Foam Recycling Growth Means Informed Consumers, Less Waste

Products made from polystyrene foam material are staple items in domestic and international industries. From restaurants to hospitals to shipping services to school and professional organizations, there is a high probability that an individual consumer has come in contact with foam products on multiple occasions during their lifetime. While these items are a useful convenience during their intended use, many question what the capabilities are of a single-use foam item after it has served its purpose. Can it be redeveloped to further its lifespan? As a point of reference, when referring to polystyrene foam, consumers often mistakenly refer to it as Styrofoam®, which is a registered trademark of the Dow Chemical Company.

The ultimate question in regards to this topic is this: Can a single-use item made of polystyrene foam be recycled? And the answer is: Yes! It’s a misconception that foam products are bad for the environment, especially when compared to alternative products like paper, because they cannot be recycled. The truth is that polystyrene foam can be recycled, processed, and developed into a new, usable material. In fact, a recent study showed that more foam foodservice products are being recycled in major U.S. cities than compared to paper alternatives.1 Most paper beverage products – items most would consider to be the leading alternatives to foam cups – have a waxed lining which makes them very difficult to recycle.1 Something else to consider: foam cups create less solid waste by weight than paper cups.1 Because of these truths, several U.S. cities currently facing possible foam product bans due to miseducation have come to the conclusion that foam bans are not an answer to excess waste. Banning one material will simply replace that product with another in terms of waste. The better alternative to this is to implement a progressive foam recycling program. New York City, for example, is currently reviewing plans to begin a foam recycling initiative in order to allow street food vendors and restaurants to continue using the foam products they prefer.1 By encouraging recycling solutions and education instead of a foam ban, community members are able to aid in reducing the amount of waste sent to area landfills and keep product costs low for local establishments.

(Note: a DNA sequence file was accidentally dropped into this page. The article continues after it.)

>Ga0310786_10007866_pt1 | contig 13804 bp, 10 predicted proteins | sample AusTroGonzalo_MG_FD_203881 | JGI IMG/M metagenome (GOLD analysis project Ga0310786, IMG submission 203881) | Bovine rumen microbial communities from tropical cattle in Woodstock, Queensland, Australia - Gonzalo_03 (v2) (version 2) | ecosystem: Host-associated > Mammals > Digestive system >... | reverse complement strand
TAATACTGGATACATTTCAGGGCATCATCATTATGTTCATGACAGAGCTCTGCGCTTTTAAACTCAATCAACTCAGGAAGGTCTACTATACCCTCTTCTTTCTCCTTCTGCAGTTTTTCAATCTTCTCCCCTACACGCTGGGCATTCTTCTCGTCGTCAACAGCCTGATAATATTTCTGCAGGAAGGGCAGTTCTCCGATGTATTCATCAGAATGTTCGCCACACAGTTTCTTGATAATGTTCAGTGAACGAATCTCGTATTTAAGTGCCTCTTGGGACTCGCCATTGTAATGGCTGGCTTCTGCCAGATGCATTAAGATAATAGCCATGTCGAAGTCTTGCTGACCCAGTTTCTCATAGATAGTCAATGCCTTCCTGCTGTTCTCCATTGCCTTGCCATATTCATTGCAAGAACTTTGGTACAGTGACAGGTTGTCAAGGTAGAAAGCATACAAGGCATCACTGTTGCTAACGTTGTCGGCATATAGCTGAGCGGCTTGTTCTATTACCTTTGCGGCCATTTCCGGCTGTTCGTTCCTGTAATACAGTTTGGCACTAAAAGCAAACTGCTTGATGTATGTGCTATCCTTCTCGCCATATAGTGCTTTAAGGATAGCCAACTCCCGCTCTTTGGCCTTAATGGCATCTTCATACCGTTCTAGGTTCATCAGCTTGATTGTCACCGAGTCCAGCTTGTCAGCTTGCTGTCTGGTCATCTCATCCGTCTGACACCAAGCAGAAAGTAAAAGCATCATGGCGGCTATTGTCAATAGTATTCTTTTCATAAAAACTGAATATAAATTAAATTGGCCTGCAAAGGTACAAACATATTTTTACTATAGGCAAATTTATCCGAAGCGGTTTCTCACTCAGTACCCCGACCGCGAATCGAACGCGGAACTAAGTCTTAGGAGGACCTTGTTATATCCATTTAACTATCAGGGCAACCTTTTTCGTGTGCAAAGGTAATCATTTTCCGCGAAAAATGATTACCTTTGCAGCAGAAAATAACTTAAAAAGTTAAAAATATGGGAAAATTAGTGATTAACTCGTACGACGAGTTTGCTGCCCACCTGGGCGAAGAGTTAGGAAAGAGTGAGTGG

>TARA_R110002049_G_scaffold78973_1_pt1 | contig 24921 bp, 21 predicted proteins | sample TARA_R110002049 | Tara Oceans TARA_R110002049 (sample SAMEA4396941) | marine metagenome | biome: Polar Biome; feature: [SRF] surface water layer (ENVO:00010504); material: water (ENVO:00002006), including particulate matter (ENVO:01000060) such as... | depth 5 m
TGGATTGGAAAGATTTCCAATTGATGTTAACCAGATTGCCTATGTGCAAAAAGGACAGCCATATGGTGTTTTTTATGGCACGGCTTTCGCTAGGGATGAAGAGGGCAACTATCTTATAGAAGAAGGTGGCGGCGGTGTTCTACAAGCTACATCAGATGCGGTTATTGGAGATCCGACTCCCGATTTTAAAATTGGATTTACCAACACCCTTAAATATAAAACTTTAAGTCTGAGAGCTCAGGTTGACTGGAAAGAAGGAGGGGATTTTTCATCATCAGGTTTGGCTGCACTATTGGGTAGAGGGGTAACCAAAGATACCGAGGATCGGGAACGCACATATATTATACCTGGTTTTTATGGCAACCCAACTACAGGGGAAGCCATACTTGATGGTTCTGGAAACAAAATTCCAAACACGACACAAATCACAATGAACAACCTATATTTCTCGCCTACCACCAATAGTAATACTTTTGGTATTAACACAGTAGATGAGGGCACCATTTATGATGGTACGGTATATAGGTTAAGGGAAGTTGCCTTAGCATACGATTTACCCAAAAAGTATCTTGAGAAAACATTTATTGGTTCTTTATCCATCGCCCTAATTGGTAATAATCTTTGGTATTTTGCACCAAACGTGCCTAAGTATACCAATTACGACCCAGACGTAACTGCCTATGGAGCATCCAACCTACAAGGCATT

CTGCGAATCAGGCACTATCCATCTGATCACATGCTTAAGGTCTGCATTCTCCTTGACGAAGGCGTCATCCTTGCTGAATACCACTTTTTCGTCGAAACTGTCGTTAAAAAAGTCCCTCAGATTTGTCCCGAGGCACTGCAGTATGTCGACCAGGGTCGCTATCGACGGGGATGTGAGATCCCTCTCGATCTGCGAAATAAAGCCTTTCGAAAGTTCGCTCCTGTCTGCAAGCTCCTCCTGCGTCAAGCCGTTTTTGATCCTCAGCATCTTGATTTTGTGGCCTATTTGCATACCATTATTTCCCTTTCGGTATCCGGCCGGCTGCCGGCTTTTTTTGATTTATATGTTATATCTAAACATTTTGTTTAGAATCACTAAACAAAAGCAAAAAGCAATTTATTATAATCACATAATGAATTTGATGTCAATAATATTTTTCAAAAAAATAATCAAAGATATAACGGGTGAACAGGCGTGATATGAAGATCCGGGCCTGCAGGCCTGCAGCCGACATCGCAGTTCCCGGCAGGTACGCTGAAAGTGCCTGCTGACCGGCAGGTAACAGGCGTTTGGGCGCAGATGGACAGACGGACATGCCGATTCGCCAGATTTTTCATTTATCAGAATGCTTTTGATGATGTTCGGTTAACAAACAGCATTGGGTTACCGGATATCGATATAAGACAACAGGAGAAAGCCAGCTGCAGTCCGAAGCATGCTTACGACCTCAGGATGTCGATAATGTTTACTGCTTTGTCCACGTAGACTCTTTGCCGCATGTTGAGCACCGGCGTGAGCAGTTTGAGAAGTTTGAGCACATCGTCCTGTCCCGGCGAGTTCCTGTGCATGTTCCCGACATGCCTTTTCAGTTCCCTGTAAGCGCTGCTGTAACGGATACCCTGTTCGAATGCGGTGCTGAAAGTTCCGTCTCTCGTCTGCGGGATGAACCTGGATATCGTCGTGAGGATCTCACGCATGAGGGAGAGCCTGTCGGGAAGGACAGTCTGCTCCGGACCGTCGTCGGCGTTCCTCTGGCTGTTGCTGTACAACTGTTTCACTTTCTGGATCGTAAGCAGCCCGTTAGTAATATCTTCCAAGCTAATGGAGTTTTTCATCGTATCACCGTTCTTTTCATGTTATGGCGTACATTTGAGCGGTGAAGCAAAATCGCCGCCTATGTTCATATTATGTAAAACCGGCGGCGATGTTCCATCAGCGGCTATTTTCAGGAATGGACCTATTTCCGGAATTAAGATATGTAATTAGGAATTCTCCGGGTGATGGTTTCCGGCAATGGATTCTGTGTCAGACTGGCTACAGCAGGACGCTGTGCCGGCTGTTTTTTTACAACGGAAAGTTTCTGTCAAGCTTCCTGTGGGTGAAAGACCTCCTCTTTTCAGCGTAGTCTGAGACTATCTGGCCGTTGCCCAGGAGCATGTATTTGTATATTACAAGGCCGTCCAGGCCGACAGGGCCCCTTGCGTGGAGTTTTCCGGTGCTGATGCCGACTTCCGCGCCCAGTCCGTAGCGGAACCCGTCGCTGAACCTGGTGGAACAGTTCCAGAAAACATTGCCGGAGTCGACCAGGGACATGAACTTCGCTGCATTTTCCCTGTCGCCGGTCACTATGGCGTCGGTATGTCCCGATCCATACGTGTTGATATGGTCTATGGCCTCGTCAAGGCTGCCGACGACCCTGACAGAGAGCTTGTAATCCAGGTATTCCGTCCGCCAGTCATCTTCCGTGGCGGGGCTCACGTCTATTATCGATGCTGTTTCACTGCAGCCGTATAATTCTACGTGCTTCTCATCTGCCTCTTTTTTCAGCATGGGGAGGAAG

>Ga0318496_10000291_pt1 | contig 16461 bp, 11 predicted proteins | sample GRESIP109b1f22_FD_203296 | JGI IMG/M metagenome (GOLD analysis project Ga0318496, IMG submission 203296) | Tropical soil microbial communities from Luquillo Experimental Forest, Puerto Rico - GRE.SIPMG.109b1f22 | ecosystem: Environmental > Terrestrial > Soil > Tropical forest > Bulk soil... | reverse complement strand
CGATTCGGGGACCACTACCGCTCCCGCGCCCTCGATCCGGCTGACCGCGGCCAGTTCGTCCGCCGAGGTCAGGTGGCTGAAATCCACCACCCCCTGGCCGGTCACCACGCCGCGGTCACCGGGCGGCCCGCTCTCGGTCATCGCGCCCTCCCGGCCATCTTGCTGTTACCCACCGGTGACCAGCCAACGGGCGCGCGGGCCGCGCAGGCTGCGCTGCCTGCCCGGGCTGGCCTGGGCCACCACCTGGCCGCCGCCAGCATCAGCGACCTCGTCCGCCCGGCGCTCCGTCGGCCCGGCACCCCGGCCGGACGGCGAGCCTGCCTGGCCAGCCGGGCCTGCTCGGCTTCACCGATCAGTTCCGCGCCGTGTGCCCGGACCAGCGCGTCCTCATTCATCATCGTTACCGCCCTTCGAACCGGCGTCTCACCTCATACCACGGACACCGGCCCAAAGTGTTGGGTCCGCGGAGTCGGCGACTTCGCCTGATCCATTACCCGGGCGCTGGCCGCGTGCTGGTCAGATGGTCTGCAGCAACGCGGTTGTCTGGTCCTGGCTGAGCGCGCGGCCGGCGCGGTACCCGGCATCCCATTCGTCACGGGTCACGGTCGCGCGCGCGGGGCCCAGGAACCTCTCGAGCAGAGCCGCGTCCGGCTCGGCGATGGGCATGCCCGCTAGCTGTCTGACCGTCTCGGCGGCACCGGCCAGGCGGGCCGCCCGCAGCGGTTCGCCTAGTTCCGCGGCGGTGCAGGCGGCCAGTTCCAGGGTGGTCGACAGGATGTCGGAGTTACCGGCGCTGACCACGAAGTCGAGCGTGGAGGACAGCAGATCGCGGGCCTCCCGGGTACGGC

One area currently benefitting from a successful foam recycling program in Texas is the Fort Hood military post in Killeen, about a two-and-a-half hours’ drive south of Dallas. The community’s Fort Hood Recycle Center generated roughly $1.4 million in 2013 alone, and plans to continue to generate more revenue by incorporating further recycling initiatives in and around the area.4 The initiative is all part of the base’s bigger plan: being a completely waste free environment by the year 2020.4 According to Mike Bush, the military post’s Director of Public Works, polystyrene foam played a large role in allowing the community to recycle 765 tons more material than it did in the previous year.

Foam recycling is an initiative that is consistently growing, specifically throughout the U.S. and Canada. The EPS Industry Alliance, an advocacy group for the EPS industry, released a statement that the rate of EPS recycling rose to 35 percent in the U.S. and Canada in 2013.2 This figure represents a total 127.3 million pounds of post-commercial and post-consumer packaging, as well as post-industrial recovery foam that was processed and recycled in 2013.2 This report confirms that the rate of recycling polystyrene foam is up roughly 5 percent year-over-year, and reflects the continual growth of polystyrene foam recycling since 1991.2 Once foam products are collected for recycling, they are sorted and cleaned in preparation for processing. They are then placed in a densifying machine that compresses the materials to a fraction of its original size and made into individual, dense bricks of foam. The bricks are then sent to manufacturers who use the raw material in the production of brand new consumer goods, such as picture frames and architectural crown molding. Continually increasing the recycling rate of polystyrene foam products allows manufacturers to re-use a “single-use” product and purchase production materials that cost substantially less than virgin materials.3

The bottom line is that not only are polystyrene foam products recyclable, but they are often more easily recycled than alternatives and can create new opportunities for manufacturers. Foam items are made for convenience during their consumer, single-use life, and alternative solutions once recycled.





Foam Recycling